Head Qrs Tappan Augt 13th 1780
The subject of this letter will be confined to a simple point. I shall make it as short as possible, and write it with frankness. If any sentiment therefore is delivered which might be displeasing to you as a member of Congress, ascribe it to the freedom which is taken with you by a friend, who has nothg in view but the public good.
In your Letter without date, but which came to hand Yesterday, an idea is held up, as if the acceptance of General Green’s resignation of the Qr Mrs department was not all that Congress meant to do with him. If by this it is in contemplation to suspend him from his command in the Line (of which he made an express reservation at the time of entering on the other duty) and it is not already enacted, let me beseech you to consider well what you are about before you resolve.
I shall neither condemn, nor acquit Genl Green’s conduct for the act of resignation, because all the antecedent correspondences are necessary to form a right judgment of the matter; and possibly, if the affair is ever brought before the public, you may find him treading on better ground than you seem to imagine; but this by the bye. My sole aim at present, is to advertise you of what I think would be the consequences of suspending him from his command in the line (a matter distinct from the other) without a proper tryal. A procedure of this kind must touch the feelings of every Officer—it will shew in a conspicuous point of view the uncertain tenure by which they hold their Commissions—In a word it will exhibit such a specimen of power that I question much if there is an Officer in the whole Line that will hold a Commission beyond the end of the Campaign if they do till then. Such an Act in the most Despotic Government would be attended at least with loud complaints.
It does not require, as I am sure with you argument at this time of day to prove that there is no set of Men in the United States (considered as a body) that have made the same sacrafices of their Interest in support of the common cause as the Officers of the American Army; that nothing but a love of their Country, of honor, & a desire of seeing their labours crowned with success could possibly induce them to continue one moment in services That no Officer can live upon his pay, that hundreds having spent their little all in addition to their scant public allowance have resigned because they could no longer support themselves as officers—that numbers are, at this moment, rendered unfit for duty for want of Cloathing, while the rest are wasting their property & some of them verging fast to the gulph of poverty & distress. Can it be supposed that Men under these circumstances, who can derive, at best, if the Contest ends happily only the advantages which attend in equal proportion with others, will sit patient under such a precedent? Surely they will not, for the measure, not the Man, will be the subject of consideration, & each will ask himself this Question, If Congress by its mere fiat, without inquiry & without tryal, will suspend one Officer today; an Officer of such high rank, may it not be my turn tomorrow & ought I to put it in the power of any Man or body of Men to sport with my Commission & Character & lay me under the necessity of tamely acquiescing, or by an appeal to the public expose matters which must be injurious to its interests? The suspension of General Schuyler & St Clair, though it was preceded by the loss of Ticonderoga, & which contributed not a little for the moment to excite prejudices against them, was by no means viewed with a satisfactory eye by many discerning Men, and tho it was in a manner supported by the public clamor; and the one in contemplation I am almost morally certain, will be generally reprobated by the Army. Suffer not my Friend, if it is within the compass of your abilities to prevent it, so disagreable an event to take place. I do not mean to justify to countenance or excuse, in the most distant degree any expressions of disrespect which the Gentn in question, if he has used any, may have offered to Congress, no more than I do any unreasonable matters he may have required respecting the Q. M. G.’ department, but as I have already observed, my Letter is to prevent his suspension, because I fear— because I feel it must lead to very disagreable & injurious consequences. Genl Greene has his numerous Friends out of the Army, as well as in it, and from his character & consideration in the World, he might not, when he felt himself wounded in so summary way, withhold from a discussion that could not at best promote the public cause. As a Military Officer he stands very fair and very deservedly so, in the Opinion of all his acquaintance.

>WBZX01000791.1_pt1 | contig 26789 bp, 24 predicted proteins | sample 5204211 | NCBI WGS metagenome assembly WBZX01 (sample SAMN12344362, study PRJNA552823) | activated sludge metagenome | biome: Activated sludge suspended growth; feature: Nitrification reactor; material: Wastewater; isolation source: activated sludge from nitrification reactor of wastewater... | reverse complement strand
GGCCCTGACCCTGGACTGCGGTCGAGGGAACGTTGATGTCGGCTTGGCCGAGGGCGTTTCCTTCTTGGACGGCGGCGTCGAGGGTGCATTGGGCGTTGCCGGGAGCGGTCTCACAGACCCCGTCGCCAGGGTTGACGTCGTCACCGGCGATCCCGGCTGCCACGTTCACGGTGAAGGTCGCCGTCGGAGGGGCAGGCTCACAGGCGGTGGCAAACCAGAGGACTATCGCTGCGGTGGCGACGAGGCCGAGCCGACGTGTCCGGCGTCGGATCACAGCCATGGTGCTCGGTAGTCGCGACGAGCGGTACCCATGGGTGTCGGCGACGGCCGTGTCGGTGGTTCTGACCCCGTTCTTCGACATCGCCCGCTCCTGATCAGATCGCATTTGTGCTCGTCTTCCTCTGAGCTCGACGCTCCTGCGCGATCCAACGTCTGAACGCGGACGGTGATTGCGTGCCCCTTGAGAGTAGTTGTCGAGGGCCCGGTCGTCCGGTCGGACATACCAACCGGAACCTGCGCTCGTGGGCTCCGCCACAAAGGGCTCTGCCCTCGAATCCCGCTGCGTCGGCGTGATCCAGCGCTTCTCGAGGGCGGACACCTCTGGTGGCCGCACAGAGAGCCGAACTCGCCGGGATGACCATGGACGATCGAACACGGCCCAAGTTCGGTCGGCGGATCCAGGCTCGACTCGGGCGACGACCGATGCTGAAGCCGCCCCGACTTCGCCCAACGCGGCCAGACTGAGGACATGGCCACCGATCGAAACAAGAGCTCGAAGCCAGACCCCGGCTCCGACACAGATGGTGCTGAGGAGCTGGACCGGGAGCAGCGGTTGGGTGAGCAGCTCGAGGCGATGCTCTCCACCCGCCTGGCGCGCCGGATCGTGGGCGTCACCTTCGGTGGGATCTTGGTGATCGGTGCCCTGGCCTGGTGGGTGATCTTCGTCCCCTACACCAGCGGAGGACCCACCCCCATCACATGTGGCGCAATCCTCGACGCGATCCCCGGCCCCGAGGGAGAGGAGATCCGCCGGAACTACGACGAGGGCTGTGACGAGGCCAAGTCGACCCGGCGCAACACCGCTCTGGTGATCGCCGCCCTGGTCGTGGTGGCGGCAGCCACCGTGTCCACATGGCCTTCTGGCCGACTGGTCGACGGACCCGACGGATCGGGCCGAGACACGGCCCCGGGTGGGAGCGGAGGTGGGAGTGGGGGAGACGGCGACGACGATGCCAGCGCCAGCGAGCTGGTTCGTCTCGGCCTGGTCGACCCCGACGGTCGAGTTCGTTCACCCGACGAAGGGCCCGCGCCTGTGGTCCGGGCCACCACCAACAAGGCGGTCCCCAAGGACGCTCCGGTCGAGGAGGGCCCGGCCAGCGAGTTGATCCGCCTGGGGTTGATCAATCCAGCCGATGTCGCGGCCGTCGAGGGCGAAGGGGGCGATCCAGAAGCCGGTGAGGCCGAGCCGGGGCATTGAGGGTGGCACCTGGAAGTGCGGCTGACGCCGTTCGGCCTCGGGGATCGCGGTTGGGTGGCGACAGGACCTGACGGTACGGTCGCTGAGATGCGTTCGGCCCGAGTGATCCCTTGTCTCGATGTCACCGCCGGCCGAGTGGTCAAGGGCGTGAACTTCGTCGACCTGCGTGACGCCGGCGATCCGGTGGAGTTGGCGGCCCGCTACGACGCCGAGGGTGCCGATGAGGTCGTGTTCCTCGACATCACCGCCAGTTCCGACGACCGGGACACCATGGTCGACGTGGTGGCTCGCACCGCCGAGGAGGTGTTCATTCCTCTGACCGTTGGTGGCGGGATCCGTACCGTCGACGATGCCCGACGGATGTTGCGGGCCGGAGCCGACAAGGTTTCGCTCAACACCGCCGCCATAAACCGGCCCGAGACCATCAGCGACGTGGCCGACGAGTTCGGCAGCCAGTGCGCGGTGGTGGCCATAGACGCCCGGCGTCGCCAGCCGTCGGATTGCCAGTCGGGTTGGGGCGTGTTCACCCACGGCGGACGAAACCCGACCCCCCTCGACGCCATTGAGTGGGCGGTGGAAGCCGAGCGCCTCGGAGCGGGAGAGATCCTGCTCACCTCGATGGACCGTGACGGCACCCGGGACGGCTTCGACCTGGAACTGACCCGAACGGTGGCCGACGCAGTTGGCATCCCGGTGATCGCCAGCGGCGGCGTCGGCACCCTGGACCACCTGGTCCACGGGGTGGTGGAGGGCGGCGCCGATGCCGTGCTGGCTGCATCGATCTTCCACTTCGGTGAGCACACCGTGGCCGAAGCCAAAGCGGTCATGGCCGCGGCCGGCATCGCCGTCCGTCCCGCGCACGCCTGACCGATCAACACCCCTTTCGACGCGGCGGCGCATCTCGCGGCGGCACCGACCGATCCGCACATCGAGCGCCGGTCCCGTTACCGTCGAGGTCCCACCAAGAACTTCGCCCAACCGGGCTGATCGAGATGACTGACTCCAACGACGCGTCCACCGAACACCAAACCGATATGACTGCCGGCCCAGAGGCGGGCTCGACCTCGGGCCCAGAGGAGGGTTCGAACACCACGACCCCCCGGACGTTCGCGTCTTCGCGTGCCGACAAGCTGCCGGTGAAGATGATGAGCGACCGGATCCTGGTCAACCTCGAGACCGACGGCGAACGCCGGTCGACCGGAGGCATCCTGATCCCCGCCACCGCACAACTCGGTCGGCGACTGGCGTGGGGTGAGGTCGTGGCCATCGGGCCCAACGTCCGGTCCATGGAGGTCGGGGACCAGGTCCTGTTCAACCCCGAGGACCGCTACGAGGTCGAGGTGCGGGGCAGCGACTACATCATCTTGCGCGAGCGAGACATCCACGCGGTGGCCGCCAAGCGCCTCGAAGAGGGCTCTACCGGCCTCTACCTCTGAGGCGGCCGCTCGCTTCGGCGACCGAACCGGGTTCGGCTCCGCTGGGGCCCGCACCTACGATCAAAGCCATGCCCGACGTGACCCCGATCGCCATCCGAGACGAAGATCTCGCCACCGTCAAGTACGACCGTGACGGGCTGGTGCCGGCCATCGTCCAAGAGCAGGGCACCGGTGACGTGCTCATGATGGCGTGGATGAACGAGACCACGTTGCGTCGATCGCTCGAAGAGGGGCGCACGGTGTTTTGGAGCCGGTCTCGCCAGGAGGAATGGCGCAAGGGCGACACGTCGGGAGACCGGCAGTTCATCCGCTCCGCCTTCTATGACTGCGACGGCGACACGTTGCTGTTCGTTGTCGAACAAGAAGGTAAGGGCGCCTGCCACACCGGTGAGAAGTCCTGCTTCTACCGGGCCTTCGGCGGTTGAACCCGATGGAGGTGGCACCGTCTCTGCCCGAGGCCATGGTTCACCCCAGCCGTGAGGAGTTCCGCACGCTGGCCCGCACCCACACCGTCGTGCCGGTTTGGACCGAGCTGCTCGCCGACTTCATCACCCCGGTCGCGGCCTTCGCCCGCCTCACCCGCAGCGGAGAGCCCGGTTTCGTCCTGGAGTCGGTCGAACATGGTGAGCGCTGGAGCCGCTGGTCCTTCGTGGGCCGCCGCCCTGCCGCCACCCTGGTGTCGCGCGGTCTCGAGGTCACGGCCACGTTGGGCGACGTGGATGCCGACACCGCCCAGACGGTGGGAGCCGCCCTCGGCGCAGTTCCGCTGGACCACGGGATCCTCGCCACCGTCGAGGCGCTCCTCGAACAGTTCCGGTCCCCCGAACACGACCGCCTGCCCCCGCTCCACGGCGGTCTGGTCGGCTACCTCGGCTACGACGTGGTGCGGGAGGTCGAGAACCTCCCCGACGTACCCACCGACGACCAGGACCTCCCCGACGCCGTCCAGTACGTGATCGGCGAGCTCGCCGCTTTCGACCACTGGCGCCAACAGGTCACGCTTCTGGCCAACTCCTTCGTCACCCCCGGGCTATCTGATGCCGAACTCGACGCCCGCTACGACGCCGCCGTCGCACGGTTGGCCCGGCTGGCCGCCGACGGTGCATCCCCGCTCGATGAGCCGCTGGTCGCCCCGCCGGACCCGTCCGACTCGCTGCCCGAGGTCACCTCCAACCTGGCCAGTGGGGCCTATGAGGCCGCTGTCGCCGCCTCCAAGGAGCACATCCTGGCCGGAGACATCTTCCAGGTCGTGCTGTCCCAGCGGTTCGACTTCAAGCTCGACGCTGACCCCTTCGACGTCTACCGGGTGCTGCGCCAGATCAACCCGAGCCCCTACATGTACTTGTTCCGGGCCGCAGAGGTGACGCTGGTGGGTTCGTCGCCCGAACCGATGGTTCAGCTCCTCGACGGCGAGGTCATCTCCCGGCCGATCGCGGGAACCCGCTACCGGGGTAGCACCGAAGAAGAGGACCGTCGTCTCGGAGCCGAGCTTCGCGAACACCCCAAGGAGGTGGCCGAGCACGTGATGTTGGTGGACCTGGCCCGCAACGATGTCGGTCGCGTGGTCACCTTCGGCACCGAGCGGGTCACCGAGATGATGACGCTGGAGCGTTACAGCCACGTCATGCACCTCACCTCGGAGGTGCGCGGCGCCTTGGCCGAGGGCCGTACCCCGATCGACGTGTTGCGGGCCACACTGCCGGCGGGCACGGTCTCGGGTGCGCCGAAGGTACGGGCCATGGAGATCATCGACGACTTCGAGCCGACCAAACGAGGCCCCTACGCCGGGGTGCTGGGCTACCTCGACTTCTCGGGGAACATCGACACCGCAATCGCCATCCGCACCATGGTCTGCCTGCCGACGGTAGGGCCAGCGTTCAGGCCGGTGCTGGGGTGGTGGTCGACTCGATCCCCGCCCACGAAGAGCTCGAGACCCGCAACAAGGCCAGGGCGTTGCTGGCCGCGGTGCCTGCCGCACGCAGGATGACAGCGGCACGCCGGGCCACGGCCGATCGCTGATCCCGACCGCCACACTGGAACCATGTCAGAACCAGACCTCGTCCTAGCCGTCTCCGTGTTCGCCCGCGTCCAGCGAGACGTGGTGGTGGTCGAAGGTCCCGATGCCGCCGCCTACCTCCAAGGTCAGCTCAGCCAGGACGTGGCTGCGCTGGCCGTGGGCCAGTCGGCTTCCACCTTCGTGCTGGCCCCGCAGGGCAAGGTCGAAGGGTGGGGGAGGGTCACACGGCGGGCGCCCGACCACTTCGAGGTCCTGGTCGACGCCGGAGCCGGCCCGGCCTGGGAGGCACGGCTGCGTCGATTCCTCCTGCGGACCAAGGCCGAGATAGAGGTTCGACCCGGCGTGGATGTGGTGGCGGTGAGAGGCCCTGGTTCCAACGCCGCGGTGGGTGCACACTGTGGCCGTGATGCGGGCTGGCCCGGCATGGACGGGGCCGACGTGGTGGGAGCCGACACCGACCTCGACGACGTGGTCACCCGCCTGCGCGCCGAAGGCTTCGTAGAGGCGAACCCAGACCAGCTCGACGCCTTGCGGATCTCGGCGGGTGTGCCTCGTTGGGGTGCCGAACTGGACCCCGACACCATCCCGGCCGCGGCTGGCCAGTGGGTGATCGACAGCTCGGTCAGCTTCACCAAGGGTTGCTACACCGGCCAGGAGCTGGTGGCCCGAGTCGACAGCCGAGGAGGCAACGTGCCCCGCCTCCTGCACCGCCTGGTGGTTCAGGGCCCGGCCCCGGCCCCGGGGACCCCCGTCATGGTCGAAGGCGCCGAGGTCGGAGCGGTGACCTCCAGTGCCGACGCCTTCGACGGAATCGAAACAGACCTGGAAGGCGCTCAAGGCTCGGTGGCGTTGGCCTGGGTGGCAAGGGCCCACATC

These sentiments are the result of my own reflections on the matter, & I hasten to inform you of them. I do not know that General Greene has ever heard of the Matter and I hope he never may—nor am I acquainted with the opinion of a single Officer in the whole Army upon the subject nor will any tone be given by me—It is my wish to prevent the proceeding; for sure I am it cannot be brought to a happy issue if it takes place. I am, &c.
DLC: Papers of George Washington.